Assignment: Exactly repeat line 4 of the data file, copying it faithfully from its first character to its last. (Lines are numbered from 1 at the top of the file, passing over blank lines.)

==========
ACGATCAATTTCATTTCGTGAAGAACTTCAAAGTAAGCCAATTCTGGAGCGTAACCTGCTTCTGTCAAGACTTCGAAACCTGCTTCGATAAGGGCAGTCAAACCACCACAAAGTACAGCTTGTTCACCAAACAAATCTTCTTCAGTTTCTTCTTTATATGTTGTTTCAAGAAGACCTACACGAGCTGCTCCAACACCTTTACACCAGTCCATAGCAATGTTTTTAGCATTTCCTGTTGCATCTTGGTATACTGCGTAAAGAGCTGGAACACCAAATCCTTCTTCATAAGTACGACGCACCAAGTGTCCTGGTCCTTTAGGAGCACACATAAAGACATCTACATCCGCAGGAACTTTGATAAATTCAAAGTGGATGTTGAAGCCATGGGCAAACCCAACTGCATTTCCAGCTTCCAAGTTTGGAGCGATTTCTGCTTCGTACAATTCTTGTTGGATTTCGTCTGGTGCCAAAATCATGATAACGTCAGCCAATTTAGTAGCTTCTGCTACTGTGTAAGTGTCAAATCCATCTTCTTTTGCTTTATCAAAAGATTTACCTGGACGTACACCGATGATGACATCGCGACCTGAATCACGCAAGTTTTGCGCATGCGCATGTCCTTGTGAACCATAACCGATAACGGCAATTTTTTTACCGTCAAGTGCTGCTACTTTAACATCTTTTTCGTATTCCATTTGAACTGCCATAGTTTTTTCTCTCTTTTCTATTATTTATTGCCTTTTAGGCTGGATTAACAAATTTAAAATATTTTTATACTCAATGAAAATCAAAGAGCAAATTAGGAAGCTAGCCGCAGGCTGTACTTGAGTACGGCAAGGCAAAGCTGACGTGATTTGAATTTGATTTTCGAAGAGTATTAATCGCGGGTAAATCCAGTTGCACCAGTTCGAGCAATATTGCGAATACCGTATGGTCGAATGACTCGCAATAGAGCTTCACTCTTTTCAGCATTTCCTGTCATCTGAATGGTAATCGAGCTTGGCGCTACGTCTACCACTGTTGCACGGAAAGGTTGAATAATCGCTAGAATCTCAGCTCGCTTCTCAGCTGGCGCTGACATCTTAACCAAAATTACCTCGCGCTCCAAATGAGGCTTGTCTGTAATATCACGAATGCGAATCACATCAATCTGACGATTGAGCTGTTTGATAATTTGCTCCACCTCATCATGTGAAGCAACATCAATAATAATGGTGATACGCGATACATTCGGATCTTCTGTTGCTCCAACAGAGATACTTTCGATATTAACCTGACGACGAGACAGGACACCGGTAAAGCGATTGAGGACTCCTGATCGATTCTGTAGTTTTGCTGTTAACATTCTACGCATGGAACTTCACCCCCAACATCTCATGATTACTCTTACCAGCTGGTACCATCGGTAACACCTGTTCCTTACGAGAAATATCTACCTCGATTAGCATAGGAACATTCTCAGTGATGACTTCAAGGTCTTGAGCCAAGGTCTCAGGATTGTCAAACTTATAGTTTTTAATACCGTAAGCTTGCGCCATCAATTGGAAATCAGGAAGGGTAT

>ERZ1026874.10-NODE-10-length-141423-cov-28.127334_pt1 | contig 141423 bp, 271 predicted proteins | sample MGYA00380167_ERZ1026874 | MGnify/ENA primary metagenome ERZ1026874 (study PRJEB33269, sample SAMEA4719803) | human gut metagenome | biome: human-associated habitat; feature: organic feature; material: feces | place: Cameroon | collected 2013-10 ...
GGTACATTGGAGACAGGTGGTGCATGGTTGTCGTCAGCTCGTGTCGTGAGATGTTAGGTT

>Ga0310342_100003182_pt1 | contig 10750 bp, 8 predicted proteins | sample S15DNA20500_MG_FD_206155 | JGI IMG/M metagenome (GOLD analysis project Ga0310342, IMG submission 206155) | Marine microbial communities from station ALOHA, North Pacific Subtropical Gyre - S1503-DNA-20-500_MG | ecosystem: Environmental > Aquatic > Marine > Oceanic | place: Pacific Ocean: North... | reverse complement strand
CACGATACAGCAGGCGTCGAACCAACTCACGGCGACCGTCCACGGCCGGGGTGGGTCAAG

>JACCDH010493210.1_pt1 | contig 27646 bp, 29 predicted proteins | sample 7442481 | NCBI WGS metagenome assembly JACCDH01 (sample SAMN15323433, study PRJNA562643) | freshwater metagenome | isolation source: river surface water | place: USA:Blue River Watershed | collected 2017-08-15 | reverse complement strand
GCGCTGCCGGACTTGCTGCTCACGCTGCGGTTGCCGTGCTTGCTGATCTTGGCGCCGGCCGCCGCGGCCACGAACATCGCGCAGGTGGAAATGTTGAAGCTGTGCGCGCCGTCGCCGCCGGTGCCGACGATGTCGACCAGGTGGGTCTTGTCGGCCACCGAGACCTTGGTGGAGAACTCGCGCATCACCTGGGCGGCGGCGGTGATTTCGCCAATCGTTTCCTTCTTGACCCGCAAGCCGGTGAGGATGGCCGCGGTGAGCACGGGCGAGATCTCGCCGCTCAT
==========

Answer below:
>Ga0310342_100003182_pt1 | contig 10750 bp, 8 predicted proteins | sample S15DNA20500_MG_FD_206155 | JGI IMG/M metagenome (GOLD analysis project Ga0310342, IMG submission 206155) | Marine microbial communities from station ALOHA, North Pacific Subtropical Gyre - S1503-DNA-20-500_MG | ecosystem: Environmental > Aquatic > Marine > Oceanic | place: Pacific Ocean: North... | reverse complement strand